The musings of one Andrew Langer - defender of liberty, passionate protector of individual rights, foodie. (Note: Said Musings of Andrew Langer are his own, and the views represented herein are likewise his views, and not the views of any other people, entities, foodstuffs, etc [unless otherwise specifically and explicitly noted].)

Sunday, July 09, 2006

Three Pieces of News...

This summer is quickly becoming a much busier one than anticipated. That's not a bad thing, either. We did manage to hit the beach yesterday, and since it didn't get too sunny until mid-afternoon, it was a very pleasant day.

I'll start with an update. Those of you who have been closely reading the blog know that I've become involved in the movement to expand our local town council from three members to five. You've seen my various writings on the subject, and know where I stand.

Well, Thursday was our first meaningful public hearing on the subject - we expected it to either not be voted on, to have it voted down, or to have it tabled indefinitely and a committee appointed to study the matter (as per the writings of council member Norman Pinder). Surprisingly enough, a 4th option presented itself.

The meeting was incredibly well-attended. So many people attended, in fact, that I quickly ran out of my handouts (which summarized our position, reprinted my published op-ed, and offered contact information).

But council president Mary McCarthy ( announced at the outset that the council had met in closed session earlier, and had voted to allow the referendum initiative to proceed without interference from the council - and directed the town attorney and town manager to meet with the referendum initiative leaders. The reason being that the council recognizes that the issue is important enough that:

a) the public, not the council ought to decide it;
b) that if the public wants to decide on it, they ought to have the opportunity to do so;
c) that the process ought to procede.

Regardless of what ultimately happens, I consider this a victory - while we certainly want to see the council expanded, in the short term this is how things ought to move forward.

I let Jerry Schram and Tim McCluskey speak before me - they're doing the heavy-lifting on this effort - and I filled in some of the blanks in my three-minutes. The opposition presented few new arguments, essentially falling into three categories:

1) that the council works fine as it is now, and doesn't need to be expanded;
2) that having more than three council members will complicate things, and will make matters worse (the "County Commission" argument);
3) that expanding the council will be expensive, isn't a priority, and will have unforeseen consequences.

The last argument is the most interesting - it is substantive, and worth further discussion and debate. In fact, it was presented by two of the opposition's strongest voices.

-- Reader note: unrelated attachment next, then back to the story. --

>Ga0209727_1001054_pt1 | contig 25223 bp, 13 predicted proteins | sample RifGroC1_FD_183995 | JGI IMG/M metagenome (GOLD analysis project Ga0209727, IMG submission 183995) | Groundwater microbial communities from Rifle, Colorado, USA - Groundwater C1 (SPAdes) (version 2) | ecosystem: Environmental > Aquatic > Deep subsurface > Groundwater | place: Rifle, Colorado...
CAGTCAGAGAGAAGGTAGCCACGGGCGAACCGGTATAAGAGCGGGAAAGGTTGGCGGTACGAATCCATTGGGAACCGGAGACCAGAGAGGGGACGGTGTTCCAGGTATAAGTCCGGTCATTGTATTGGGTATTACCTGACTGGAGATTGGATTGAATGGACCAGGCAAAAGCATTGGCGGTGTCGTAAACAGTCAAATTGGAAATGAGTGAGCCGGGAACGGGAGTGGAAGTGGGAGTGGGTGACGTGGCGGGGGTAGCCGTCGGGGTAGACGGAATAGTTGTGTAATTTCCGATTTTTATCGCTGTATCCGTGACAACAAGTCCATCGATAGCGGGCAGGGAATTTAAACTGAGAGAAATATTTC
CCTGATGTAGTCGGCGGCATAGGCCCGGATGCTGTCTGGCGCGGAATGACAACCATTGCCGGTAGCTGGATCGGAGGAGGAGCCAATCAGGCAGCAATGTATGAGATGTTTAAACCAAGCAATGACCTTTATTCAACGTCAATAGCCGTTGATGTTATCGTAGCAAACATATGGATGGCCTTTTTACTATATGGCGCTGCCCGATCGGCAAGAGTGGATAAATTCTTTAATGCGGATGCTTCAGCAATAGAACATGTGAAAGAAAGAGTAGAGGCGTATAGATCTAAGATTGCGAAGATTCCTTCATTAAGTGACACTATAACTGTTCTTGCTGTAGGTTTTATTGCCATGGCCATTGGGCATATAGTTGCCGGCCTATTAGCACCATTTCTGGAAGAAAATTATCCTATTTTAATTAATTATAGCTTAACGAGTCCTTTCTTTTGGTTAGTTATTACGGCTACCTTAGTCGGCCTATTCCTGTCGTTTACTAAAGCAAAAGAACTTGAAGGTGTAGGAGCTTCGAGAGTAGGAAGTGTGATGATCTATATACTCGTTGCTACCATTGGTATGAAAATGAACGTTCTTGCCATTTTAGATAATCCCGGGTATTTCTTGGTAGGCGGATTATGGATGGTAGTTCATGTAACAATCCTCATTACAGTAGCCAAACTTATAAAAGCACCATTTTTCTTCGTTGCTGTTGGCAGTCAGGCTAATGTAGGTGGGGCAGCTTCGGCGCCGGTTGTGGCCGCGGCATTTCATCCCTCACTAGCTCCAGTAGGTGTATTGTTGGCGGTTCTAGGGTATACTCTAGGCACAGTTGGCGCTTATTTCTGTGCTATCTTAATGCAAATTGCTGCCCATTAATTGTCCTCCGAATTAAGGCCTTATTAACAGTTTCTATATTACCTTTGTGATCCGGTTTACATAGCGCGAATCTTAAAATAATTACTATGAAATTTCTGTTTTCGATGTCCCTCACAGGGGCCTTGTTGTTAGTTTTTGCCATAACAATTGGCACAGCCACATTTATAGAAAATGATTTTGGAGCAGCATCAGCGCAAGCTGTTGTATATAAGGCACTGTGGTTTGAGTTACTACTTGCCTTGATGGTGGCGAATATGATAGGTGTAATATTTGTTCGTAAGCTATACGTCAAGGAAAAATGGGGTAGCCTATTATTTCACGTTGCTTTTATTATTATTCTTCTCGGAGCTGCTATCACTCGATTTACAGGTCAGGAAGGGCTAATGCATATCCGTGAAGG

There will be more discussion of these issues in the coming weeks - in the meantime we're going to meet with town officials, circulate the petitions, and embark on an effort to educate the public. I'm hoping we're going to have some more open meetings/debates - possibly moderated by the League of Women Voters.

This leads me into my next bit of news:

I am now an official candidate for elected office.

A week ago Friday, just as I was leaving my favorite haunt, Ben's Chili Bowl (there may be news about Ben's in the coming weeks - you heard it here first), I got a call from a local GOP activist, recruiting me to run for a position on the Queen Anne's County Republican Central Committee. I thought about it over the weekend, talked about it with friends and family, and decided to go ahead and do it.

The Republican Central Committee is the governing body for the GOP of our county, and I believe there is a great deal I have to offer to this board: namely, my background, my years of experience as an activist and advocate, and my professionalism. There will be more on this later on as well.

There are 19 of us running for a seat on the committee, with a number of incumbents standing for re-election.

The election itself is part of the primary on September 12 - so I've got just over two months. There will be a candidates' forum at the Centreville Public Library on the night of July 20th - I will remind you all of this.

Finally, and still in the vein of that activist experience and politics, I've been invited to testify before Congress again. On Tuesday, July 18, I will be testifying before the House Government Reform Committee's Subcommittee on Regulatory Affairs. The Subcommittee recently received a report from the Office of Management and Budget on paperwork burdens, noting a sharp increase in that burden, and I will be offering the small business perspective on that.

I'll be interested in seeing if Robert Shull, my counterpart at OMBWatch, will be testifying. Shull testified on the same panel with me at that congressional hearing in March ( - and in OMBWatch's recap of that hearing (, they spent some time taking potshots at NFIB for our stance on regulatory review, while taking sole credit for talking about a program called "The Business Gateway," which is a computerized tool for assisting small businesses in figuring out which regulations apply to them and how they ought to comply.

The problem is, I've long been a champion of the Business Gateway, testified about it at this hearing, and, in fact, talked about it longer - both in my oral and written testimonies - than Mr. Shull did. In fact, I've been talking about the importance of this system, and it's predecessor (the Business Compliance One-Stop) for years:

So, it'll be a nice opportunity to set that record straight.

Yes, lot's going on. Happy July!!!

- Andrew Langer


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